If you have been around higher ed for long you have been through the debate about whether we should think about students as customers. The debate (like most on-going topics) usually provides more heat than light.
But I've been thinking about that metaphor as I have spent time in the past few months working with students who have gotten cross-wise with the college (be it because of academic dishonesty, grade disputes, or any of the myriad other ways that students and campuses have a falling out).
In these instances, the student as customer metaphor just doesn't work. It doesn't imply the sort of commitment on the part of either the student or the campus that makes it possible for the parties to work out their difficulties. Other typical metaphors aren't any better. Thinking of students as learners runs aground because most of the disputes are about the failure of students (or their teachers) to achieve learning. For this reason, thinking about students solely as learners ends up in a determination that one party or the other has failed--hardly the sort of outcome that leads to a solution (as opposed to a resolution) of the problem.
So I have turned increasingly to thinking about students as employees. (Perhaps it is a sign that working with the Gore School of Business has influenced my orientation to education. (Not a bad thing at all, in my view.)) On the surface this is a stupid metaphor, since students pay us to go to college, not the other way around. But the student as employee metaphor is an old way to think about education--it is the apprenticeship model of education for an apprentice-less age. And given that at most institutions, student tuition doesn't cover the full costs of educating the student, it isn't far fetched to consider that the institution (or the state's) investment in the student's learning enables us to think that students work for the college and its funders as much as we work for them.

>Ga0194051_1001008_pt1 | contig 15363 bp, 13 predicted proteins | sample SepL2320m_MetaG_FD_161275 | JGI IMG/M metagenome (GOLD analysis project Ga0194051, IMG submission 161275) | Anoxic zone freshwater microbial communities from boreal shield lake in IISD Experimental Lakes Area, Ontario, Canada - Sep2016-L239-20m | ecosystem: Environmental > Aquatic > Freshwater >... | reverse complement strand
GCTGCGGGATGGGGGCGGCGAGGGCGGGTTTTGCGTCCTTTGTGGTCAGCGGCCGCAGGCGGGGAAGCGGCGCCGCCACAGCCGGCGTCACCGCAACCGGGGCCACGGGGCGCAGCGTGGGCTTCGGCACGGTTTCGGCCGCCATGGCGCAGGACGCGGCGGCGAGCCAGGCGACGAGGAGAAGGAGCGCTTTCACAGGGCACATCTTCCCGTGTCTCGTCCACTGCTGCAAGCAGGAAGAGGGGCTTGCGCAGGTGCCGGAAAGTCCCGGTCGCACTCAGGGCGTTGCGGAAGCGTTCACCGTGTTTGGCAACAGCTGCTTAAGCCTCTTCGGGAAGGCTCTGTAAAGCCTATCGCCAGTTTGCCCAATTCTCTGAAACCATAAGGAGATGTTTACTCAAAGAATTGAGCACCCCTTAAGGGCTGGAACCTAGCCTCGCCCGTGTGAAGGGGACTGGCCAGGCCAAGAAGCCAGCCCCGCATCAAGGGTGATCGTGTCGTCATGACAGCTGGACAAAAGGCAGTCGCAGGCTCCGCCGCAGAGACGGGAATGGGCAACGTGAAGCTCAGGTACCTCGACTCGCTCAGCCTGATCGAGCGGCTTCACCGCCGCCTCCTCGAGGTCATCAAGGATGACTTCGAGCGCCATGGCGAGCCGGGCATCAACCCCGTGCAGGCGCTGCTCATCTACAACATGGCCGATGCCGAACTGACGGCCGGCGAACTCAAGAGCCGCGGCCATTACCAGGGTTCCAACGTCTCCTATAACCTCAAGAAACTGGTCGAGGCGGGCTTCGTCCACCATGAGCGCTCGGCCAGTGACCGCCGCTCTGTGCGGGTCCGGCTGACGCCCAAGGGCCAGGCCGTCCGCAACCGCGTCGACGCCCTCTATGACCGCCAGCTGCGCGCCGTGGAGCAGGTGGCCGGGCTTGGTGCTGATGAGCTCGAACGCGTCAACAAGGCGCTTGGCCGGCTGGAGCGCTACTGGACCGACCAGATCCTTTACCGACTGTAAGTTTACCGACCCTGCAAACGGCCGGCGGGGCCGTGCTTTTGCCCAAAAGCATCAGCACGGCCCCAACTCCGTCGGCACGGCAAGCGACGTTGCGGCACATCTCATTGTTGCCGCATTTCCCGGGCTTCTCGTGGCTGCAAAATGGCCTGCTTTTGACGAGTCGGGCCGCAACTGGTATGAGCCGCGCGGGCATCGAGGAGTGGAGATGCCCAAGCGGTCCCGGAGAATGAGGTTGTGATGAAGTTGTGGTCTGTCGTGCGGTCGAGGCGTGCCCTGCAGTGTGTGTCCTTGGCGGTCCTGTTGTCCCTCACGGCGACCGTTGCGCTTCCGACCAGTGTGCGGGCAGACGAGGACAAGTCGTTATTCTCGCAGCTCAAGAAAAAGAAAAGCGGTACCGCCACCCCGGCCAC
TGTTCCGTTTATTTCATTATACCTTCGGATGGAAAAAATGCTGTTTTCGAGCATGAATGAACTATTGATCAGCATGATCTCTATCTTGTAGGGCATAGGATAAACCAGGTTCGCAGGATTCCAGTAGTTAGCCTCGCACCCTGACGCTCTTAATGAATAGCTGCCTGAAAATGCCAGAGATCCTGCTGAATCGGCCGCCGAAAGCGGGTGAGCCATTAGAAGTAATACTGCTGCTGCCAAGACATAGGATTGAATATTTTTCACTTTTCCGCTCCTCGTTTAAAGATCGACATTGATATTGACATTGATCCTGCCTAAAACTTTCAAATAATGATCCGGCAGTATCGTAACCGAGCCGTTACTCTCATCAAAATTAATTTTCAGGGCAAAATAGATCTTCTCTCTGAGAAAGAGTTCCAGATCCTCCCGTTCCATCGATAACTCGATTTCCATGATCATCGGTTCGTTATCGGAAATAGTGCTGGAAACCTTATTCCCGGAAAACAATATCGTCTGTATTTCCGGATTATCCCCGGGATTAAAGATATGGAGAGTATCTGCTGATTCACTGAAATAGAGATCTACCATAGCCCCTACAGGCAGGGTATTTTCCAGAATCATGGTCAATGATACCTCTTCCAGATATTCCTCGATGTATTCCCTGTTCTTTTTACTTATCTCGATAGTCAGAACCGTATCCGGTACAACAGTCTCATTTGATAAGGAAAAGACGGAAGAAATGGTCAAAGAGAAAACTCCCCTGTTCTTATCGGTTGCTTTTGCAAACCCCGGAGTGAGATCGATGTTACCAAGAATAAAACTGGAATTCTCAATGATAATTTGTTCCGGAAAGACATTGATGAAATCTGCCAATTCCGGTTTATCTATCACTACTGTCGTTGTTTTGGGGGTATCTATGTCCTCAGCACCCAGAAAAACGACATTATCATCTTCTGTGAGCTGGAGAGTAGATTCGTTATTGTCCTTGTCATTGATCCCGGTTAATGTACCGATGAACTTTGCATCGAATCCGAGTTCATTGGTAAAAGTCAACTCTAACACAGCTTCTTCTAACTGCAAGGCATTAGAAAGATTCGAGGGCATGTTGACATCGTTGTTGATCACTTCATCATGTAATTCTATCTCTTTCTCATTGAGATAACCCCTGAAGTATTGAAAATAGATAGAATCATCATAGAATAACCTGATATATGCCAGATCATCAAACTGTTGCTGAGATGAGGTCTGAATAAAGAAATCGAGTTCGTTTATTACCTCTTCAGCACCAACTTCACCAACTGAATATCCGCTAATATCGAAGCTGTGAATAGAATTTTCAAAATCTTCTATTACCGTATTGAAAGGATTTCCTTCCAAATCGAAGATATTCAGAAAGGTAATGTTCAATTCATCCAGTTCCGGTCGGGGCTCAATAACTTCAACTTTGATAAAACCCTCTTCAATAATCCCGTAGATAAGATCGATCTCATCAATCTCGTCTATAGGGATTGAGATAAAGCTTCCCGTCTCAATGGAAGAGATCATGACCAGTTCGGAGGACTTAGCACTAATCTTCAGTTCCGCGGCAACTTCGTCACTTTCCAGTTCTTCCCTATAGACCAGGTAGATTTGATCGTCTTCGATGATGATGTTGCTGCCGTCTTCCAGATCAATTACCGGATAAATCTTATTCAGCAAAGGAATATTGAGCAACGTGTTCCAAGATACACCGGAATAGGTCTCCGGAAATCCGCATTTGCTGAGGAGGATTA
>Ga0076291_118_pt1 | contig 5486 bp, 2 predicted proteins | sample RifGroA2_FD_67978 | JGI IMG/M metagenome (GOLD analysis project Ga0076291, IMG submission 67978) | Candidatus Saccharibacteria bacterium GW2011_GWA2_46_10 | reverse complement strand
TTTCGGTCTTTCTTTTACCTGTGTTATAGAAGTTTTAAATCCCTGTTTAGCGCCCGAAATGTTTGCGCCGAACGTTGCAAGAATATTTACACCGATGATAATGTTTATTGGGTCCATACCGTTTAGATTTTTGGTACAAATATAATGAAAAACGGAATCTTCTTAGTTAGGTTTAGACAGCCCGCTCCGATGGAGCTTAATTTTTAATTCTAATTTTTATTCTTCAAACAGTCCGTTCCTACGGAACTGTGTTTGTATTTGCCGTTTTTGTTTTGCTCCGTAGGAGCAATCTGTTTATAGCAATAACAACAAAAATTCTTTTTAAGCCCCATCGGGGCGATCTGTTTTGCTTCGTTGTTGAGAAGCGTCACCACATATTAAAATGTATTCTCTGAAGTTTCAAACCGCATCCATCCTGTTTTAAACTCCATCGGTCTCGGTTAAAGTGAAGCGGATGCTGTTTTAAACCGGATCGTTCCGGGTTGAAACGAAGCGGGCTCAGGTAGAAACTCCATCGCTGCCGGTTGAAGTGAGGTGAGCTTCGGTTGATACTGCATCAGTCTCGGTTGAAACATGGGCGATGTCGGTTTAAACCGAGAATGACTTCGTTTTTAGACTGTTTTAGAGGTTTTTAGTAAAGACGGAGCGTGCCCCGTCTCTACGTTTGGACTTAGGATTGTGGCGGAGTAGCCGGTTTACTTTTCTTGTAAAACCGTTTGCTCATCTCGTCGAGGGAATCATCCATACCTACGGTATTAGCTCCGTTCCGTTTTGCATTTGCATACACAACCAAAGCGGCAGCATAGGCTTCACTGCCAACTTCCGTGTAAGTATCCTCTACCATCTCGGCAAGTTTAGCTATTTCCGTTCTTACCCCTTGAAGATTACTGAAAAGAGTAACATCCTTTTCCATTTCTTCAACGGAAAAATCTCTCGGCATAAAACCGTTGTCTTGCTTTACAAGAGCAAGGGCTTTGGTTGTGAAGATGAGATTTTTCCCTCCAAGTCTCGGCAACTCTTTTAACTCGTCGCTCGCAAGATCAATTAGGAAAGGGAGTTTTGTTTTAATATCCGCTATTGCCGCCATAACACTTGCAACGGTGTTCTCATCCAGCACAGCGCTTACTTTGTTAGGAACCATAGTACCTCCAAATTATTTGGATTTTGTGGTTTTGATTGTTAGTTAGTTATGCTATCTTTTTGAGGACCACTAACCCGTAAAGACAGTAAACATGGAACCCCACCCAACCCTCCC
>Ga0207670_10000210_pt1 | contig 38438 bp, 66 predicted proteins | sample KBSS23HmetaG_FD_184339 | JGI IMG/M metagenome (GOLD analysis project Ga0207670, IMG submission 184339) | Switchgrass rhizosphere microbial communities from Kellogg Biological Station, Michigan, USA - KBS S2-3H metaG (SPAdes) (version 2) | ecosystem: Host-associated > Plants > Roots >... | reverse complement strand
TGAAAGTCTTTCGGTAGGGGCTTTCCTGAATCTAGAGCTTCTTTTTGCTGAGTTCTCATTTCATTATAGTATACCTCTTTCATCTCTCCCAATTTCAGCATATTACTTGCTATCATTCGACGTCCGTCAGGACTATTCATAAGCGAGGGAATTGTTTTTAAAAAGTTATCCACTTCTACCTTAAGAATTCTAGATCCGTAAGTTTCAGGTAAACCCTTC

Thinking about a struggling student as an employee forces us to consider what we can do to both raise the quality of his/her work and to fix our own problems. (At least at businesses with a quality employee development program this is exactly how they think about their relationship with employees.) It implies a long-term commitment (interestingly, the median time to graduation and the median time at a certain employer is about the same). And thinking about them as employees requires us to consider where they fit best in an organization, moving them around until we get the best use of their talents and they make the biggest contribution, and ensuring that opportunities for growth are available to all of them.
All of these things--raising the quality of the student's work and the institution's work, making a long-term commitment to their well-being, and finding the right place for them--happen to be hallmarks of good student development practice as well. So perhaps by borrowing a metaphor from the business world we can strengthen the practices of colleges and universities that are already aligned with getting the best out of a student by giving that student our best in return.